What Do The Kidneys Do?
Most people know that the kidneys are vital organs, yet are unfamiliar with their exact functions. The kidneys, which are located under your rib cage on each side of the spine, have three main duties: filtration, mineral and hormone production and regulating water.
The kidneys are essentially your body’s main filtration system. When you eat or drink, your kidneys will regulate the amount of salt, potassium, and other nutrients that your body needs. The kidneys will then filter out unneeded waste and excess water. This gets expelled from the body as urine, the production of which involves highly complex steps of excretion and reabsorption. Simultaneously, the kidneys return necessary minerals and water to the bloodstream, maintaining a delicate balance of vitamins and fluids in the body.
Mineral and Hormone Production
The kidneys are responsible for producing hormones that stimulate red cell production, regulate blood pressure and control calcium levels. Kidneys also produce vitamin D that helps strengthen bones and bone development.
Hydration is very important for the body to function at its best capability. Under or over hydration will cause the body’s cells to function improperly, so it’s vital to keep a good balance -- this is where the kidneys come into play. As blood passes through the kidneys, they absorb certain elements like sodium and water, reintroducing them back into the bloodstream whenever needed. So, when water content in your blood plasma is high, the kidneys will turn the retained water into urine, making it more diluted. If water content in your blood plasma is low, the kidneys replenish the bloodstream with its collected water and urine will be more concentrated.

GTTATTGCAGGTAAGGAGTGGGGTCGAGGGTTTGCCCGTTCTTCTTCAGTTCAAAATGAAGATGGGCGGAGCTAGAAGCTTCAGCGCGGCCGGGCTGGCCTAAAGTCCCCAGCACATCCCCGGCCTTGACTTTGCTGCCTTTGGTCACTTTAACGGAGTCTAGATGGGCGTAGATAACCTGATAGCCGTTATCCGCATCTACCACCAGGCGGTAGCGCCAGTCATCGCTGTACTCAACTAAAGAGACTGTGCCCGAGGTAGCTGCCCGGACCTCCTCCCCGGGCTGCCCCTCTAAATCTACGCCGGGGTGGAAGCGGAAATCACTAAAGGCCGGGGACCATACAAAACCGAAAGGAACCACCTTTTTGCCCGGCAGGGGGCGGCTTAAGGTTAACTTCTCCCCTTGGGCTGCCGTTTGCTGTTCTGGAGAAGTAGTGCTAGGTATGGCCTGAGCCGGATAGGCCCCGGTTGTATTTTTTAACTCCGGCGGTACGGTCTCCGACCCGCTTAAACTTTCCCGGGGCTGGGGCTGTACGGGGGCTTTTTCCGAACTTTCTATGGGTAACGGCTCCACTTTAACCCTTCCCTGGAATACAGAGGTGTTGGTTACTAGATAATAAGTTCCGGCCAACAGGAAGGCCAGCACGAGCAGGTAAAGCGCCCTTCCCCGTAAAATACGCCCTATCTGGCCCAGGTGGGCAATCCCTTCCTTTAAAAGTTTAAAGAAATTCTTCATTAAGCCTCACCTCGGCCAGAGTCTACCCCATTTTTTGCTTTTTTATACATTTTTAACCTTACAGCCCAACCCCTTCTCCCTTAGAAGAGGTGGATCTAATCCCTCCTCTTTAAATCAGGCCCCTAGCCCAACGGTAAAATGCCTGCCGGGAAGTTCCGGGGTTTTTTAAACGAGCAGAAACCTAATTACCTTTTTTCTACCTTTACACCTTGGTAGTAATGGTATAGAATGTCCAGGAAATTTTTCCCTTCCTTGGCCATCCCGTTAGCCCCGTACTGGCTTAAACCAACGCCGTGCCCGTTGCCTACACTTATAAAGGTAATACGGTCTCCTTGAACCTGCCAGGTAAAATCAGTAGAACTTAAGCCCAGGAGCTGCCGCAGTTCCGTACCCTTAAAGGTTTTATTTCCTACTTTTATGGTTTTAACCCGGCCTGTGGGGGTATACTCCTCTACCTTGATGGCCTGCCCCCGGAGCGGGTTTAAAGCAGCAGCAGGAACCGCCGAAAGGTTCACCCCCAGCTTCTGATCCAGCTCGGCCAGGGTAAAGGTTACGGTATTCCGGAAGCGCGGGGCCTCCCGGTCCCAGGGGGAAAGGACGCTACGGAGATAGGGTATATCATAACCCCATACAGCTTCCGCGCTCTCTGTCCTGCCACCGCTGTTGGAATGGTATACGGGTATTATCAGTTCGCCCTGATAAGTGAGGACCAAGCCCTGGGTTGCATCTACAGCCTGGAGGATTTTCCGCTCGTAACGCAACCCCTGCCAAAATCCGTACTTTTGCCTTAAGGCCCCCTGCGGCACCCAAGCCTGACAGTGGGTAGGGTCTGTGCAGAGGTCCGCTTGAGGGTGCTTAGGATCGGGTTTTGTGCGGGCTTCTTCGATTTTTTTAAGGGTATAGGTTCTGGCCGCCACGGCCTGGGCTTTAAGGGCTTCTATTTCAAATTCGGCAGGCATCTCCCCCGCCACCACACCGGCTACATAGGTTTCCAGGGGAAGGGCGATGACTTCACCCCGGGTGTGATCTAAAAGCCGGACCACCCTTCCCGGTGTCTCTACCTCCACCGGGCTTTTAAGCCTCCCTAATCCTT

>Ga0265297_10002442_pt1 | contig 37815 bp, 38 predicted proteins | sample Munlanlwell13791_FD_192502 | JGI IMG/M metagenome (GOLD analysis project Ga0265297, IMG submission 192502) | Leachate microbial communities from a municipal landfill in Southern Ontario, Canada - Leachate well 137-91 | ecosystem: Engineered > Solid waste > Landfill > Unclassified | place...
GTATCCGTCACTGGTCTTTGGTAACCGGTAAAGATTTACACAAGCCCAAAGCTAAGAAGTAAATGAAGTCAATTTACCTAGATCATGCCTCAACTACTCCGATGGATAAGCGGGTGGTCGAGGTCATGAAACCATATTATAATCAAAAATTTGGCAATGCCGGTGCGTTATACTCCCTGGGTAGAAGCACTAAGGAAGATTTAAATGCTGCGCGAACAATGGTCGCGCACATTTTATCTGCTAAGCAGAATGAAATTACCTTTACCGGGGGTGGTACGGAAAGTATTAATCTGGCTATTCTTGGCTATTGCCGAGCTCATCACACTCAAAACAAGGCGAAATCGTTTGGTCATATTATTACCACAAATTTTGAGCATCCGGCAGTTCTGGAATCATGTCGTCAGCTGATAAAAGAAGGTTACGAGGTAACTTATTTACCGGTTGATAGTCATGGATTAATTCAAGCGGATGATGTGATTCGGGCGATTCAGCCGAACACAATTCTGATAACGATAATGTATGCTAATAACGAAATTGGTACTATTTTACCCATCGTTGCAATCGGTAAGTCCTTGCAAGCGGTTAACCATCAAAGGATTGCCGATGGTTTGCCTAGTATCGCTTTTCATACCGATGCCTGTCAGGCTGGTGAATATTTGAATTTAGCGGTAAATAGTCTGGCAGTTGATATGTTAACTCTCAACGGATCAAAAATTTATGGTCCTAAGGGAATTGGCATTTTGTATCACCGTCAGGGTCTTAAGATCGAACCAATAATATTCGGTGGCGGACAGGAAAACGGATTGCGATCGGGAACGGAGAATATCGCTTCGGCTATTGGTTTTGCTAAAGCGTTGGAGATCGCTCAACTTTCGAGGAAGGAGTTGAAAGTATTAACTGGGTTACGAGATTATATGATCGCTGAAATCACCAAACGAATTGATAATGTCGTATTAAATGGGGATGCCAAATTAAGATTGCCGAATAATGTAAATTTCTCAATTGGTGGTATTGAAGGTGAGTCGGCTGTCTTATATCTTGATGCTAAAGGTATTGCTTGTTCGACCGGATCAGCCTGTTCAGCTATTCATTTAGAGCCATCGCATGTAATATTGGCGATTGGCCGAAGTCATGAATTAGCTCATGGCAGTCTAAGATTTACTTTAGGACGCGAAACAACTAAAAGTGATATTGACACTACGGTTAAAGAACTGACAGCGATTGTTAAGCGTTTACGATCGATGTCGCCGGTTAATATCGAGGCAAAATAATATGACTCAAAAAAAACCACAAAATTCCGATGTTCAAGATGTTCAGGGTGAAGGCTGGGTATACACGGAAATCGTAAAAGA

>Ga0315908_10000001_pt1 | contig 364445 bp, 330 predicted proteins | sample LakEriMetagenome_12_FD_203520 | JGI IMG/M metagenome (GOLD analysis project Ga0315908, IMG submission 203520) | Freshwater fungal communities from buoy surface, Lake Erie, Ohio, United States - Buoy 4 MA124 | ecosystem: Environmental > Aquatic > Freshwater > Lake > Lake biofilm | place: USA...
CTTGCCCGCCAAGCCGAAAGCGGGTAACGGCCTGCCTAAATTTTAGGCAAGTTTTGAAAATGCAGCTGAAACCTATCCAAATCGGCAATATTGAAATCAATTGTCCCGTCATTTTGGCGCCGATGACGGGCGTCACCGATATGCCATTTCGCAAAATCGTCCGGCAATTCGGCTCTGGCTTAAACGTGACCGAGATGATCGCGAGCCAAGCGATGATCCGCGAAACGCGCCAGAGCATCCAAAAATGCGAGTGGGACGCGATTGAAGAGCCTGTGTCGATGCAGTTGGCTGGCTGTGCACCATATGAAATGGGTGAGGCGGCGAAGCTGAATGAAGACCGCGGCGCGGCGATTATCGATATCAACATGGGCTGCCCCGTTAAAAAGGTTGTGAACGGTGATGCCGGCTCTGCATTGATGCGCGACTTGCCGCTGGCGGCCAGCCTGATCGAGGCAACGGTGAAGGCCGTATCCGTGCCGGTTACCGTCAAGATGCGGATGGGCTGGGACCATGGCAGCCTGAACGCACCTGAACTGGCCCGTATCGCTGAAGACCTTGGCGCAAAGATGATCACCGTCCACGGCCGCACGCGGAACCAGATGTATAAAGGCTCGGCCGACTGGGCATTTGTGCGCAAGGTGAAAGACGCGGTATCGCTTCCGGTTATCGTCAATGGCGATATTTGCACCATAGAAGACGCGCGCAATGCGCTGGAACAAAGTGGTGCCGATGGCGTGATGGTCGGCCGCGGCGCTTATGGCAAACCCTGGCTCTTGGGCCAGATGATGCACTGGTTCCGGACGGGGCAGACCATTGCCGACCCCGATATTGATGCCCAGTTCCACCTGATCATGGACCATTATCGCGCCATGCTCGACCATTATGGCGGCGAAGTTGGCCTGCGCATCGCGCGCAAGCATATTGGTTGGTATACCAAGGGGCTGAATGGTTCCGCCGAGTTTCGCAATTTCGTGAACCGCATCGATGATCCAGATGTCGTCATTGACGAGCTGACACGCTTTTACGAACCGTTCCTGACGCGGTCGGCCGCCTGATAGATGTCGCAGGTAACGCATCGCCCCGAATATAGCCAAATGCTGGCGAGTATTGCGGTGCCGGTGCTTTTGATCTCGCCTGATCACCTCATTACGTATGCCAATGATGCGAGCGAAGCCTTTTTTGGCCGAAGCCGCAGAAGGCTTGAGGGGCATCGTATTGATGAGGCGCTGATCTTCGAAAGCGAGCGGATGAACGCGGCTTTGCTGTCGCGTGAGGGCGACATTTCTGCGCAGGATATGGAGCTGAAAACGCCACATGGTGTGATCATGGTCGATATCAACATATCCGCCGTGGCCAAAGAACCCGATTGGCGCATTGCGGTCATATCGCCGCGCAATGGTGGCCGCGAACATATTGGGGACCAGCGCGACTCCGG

The kidneys are often underestimated in their importance to the human body. Kidney disease and kidney failure results in your body’s “filter” being turned off, and waste/unnecessary nutrients are introduced to your bloodstream. Without dialysis or treatment, this will ultimately lead to other diseases and will eventually be fatal. Knowing what your body needs and how it functions is crucial to everyday health. If you feel that you or a loved one might be at risk for kidney disease, give us a call for a consultation.